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    Once you start driving almost entirely with EV, you find yourself struggling to find situations when the ICE can be run. Since it must be run from time to time, why not take advantage of CHARGE mode? Adding to the engine load is beneficial for both the necessary usage as well as getting it to run more efficiently. After all, less isn't always cleaner.

    Also, keep in mind that economics are the primary mission of Prius. It is to offer a cleaner choice. The fact that you don't want to spend a few more cents to be greener is a choice... but doesn't take advantage of the technology you purchased.

    btw, the losses aren't actually substantial anyway. I tend to see about 37 MPG while in Charge-Mode cruising on the highway. Some vehicles struggle to deliver 37 MPG. In a Prime, you end up with EV to use afterward.
     
  13. Old Bear

    Old Bear Senior Member

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    Yes, it's inherently inefficient but it does serve a purpose in specific situations. When Toyota designed the Prime, some European cities had already banned non-electric vehicles from their city centers during certain times. The Prime's charge feature is to allow you to commute into the city and arrive with a fully-charged (actually 80% charged) battery so that you can drive that final few miles in electric mode.

    And some drivers just prefer electric mode in city traffic, so this gives them the option of charging up the Prime's traction battery while cruising at highway speeds (when the ICE is most efficient) and then being all electric when city driving.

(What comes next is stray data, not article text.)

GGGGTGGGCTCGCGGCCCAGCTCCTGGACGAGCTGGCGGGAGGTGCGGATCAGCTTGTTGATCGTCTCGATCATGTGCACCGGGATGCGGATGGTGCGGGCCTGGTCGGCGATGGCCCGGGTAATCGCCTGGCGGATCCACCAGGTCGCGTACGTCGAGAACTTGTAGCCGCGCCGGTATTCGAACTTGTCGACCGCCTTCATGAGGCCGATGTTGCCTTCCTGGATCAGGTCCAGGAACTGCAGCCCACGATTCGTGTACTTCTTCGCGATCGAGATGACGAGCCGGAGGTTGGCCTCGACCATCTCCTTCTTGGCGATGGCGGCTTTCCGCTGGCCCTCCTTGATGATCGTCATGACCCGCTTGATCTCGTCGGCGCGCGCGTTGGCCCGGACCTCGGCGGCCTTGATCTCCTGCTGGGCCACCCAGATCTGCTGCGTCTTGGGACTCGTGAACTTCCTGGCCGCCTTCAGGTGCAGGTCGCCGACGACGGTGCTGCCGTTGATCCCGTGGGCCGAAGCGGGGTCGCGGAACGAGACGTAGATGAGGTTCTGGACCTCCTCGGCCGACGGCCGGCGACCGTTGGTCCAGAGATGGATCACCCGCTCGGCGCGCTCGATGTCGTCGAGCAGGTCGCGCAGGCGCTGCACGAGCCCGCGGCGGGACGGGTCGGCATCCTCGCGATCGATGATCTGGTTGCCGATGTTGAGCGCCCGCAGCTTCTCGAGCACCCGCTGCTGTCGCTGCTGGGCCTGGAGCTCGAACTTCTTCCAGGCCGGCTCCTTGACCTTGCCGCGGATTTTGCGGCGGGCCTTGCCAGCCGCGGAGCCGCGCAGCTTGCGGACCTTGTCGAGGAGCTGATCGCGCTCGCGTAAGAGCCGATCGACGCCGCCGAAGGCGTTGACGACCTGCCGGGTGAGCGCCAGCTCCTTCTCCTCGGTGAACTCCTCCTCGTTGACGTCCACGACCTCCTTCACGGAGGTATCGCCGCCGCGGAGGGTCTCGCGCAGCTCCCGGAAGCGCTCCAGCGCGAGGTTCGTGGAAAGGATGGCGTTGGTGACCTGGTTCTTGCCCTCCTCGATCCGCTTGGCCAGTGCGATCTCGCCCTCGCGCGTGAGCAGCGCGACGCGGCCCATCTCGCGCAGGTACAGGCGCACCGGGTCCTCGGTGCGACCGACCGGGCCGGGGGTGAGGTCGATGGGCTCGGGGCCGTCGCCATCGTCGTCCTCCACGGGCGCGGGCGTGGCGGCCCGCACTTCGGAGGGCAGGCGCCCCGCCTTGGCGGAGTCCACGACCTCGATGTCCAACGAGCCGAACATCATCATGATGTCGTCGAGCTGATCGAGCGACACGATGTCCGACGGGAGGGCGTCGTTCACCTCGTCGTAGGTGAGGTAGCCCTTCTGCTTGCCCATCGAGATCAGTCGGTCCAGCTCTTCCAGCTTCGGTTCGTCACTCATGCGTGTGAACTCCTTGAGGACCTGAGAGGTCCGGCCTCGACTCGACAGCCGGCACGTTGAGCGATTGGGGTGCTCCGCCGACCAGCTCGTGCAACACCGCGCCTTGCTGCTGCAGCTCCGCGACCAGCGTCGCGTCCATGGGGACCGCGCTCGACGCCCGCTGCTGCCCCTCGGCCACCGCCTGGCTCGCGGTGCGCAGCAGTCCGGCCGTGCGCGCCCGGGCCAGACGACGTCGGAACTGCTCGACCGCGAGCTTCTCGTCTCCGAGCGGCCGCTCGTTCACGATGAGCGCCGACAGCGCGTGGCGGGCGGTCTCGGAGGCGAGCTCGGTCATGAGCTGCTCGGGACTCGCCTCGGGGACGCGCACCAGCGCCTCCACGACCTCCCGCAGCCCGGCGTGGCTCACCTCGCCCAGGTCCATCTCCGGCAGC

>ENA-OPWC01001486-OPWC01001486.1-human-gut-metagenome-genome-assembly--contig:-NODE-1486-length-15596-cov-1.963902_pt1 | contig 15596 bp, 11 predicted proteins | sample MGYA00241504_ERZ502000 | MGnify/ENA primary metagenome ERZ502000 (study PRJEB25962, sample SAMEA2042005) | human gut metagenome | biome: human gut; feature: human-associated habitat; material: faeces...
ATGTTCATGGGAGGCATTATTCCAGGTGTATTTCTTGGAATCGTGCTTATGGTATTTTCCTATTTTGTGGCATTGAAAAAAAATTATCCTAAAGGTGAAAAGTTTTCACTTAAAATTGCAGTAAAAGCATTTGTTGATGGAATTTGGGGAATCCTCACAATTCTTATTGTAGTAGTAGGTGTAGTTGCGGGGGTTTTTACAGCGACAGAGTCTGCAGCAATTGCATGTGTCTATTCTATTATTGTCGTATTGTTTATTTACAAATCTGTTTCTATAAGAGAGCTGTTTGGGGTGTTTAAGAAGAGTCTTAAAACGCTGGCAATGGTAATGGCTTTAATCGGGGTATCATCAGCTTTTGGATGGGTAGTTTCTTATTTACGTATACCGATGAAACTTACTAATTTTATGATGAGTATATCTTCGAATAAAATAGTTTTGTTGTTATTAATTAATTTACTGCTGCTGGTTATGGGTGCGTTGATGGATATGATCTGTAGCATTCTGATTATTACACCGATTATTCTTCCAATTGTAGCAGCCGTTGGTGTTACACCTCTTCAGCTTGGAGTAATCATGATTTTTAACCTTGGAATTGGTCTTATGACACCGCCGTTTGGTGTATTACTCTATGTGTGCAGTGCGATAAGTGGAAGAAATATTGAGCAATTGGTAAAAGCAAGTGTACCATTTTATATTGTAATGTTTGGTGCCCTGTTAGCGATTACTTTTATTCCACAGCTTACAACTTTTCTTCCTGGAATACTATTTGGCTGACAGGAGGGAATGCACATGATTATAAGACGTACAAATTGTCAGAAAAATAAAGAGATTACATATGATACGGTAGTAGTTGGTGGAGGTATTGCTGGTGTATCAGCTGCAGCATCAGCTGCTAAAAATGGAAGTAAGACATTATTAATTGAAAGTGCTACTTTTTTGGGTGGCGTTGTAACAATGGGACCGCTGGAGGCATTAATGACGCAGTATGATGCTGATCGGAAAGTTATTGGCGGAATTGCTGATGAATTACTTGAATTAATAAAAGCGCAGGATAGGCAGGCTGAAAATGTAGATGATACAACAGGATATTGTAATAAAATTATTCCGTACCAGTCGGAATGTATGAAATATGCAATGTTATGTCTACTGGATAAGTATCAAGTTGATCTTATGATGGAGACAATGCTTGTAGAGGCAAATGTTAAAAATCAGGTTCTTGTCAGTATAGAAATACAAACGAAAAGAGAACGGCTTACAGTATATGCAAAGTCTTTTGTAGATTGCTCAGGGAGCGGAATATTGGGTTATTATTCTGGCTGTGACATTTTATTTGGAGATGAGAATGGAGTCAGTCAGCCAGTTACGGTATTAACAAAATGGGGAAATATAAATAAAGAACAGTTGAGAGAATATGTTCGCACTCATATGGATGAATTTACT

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  14. dbstoo

    dbstoo Active Member

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    There are other edge cases when the charge feature comes in handy.

    a) On a long trip on a hot day I needed to pull over for a nap. I'd been up very late the night before and I was about 300 miles into a 500 mile trip. I took an off ramp and parked under some trees. The AC ran sporadically for the hour or so that I was sleeping. Fortunately the HV battery was well charged by the long incline that I'd been coming down for the last 20 miles or so. The engine did not need to fire off.

    b) As mentioned above, some cities are restricting ICE power in the big cities.

    c) Sometimes you want to show off your toy but the HV battery is in hybrid only range. 10 minutes of charge gives you about 10 minutes of EV mode. That's plenty to impress your date.

    Dan
     
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  15. SeattleBebop1

    SeattleBebop1 Member

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    There's a free one in my grocery store's parking garage. I have no way to plug into my apartment, sadly. So I just charge during the weekly grocery run (I'm a weekend driver).

    The city was going to put in a free public one nearby but it got nixed. They also nixed one at Gas Works Park.

    For an alleged socialist jurisdiction, we are rather sparse on free public chargers.
     
  16. Lee Jay

    Lee Jay Senior Member